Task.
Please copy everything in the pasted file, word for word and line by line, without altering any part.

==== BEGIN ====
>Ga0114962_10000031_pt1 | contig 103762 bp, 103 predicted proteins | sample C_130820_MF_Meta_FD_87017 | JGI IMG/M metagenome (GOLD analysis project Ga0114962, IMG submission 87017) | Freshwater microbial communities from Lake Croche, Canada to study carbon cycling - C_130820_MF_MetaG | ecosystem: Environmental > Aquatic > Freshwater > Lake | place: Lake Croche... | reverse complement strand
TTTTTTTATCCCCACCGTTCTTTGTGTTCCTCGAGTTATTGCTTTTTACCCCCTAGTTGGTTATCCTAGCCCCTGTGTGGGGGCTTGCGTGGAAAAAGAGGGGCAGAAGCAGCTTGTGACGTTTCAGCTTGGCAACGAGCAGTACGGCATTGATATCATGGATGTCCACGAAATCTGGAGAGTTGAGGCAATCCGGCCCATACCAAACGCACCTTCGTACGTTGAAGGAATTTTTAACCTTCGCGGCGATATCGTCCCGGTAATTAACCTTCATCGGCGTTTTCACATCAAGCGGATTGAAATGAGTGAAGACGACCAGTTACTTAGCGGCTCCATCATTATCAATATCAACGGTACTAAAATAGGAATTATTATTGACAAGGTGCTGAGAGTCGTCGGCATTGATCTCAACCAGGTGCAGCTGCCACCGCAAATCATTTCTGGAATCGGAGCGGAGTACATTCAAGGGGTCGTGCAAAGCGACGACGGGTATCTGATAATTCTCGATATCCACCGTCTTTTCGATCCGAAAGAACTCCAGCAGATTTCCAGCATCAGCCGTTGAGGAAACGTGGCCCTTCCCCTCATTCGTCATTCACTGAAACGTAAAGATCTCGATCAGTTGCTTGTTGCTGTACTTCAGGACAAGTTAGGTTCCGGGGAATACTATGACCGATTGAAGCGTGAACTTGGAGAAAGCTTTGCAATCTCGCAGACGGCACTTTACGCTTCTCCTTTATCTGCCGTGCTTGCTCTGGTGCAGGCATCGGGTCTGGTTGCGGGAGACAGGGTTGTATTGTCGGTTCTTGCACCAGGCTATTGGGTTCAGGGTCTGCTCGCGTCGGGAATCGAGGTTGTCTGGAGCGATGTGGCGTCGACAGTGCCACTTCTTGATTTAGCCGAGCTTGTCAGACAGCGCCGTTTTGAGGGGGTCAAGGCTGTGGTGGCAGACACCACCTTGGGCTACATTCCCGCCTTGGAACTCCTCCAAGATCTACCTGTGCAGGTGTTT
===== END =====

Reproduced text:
>Ga0114962_10000031_pt1 | contig 103762 bp, 103 predicted proteins | sample C_130820_MF_Meta_FD_87017 | JGI IMG/M metagenome (GOLD analysis project Ga0114962, IMG submission 87017) | Freshwater microbial communities from Lake Croche, Canada to study carbon cycling - C_130820_MF_MetaG | ecosystem: Environmental > Aquatic > Freshwater > Lake | place: Lake Croche... | reverse complement strand
TTTTTTTATCCCCACCGTTCTTTGTGTTCCTCGAGTTATTGCTTTTTACCCCCTAGTTGGTTATCCTAGCCCCTGTGTGGGGGCTTGCGTGGAAAAAGAGGGGCAGAAGCAGCTTGTGACGTTTCAGCTTGGCAACGAGCAGTACGGCATTGATATCATGGATGTCCACGAAATCTGGAGAGTTGAGGCAATCCGGCCCATACCAAACGCACCTTCGTACGTTGAAGGAATTTTTAACCTTCGCGGCGATATCGTCCCGGTAATTAACCTTCATCGGCGTTTTCACATCAAGCGGATTGAAATGAGTGAAGACGACCAGTTACTTAGCGGCTCCATCATTATCAATATCAACGGTACTAAAATAGGAATTATTATTGACAAGGTGCTGAGAGTCGTCGGCATTGATCTCAACCAGGTGCAGCTGCCACCGCAAATCATTTCTGGAATCGGAGCGGAGTACATTCAAGGGGTCGTGCAAAGCGACGACGGGTATCTGATAATTCTCGATATCCACCGTCTTTTCGATCCGAAAGAACTCCAGCAGATTTCCAGCATCAGCCGTTGAGGAAACGTGGCCCTTCCCCTCATTCGTCATTCACTGAAACGTAAAGATCTCGATCAGTTGCTTGTTGCTGTACTTCAGGACAAGTTAGGTTCCGGGGAATACTATGACCGATTGAAGCGTGAACTTGGAGAAAGCTTTGCAATCTCGCAGACGGCACTTTACGCTTCTCCTTTATCTGCCGTGCTTGCTCTGGTGCAGGCATCGGGTCTGGTTGCGGGAGACAGGGTTGTATTGTCGGTTCTTGCACCAGGCTATTGGGTTCAGGGTCTGCTCGCGTCGGGAATCGAGGTTGTCTGGAGCGATGTGGCGTCGACAGTGCCACTTCTTGATTTAGCCGAGCTTGTCAGACAGCGCCGTTTTGAGGGGGTCAAGGCTGTGGTGGCAGACACCACCTTGGGCTACATTCCCGCCTTGGAACTCCTCCAAGATCTACCTGTGCAGGTGTTT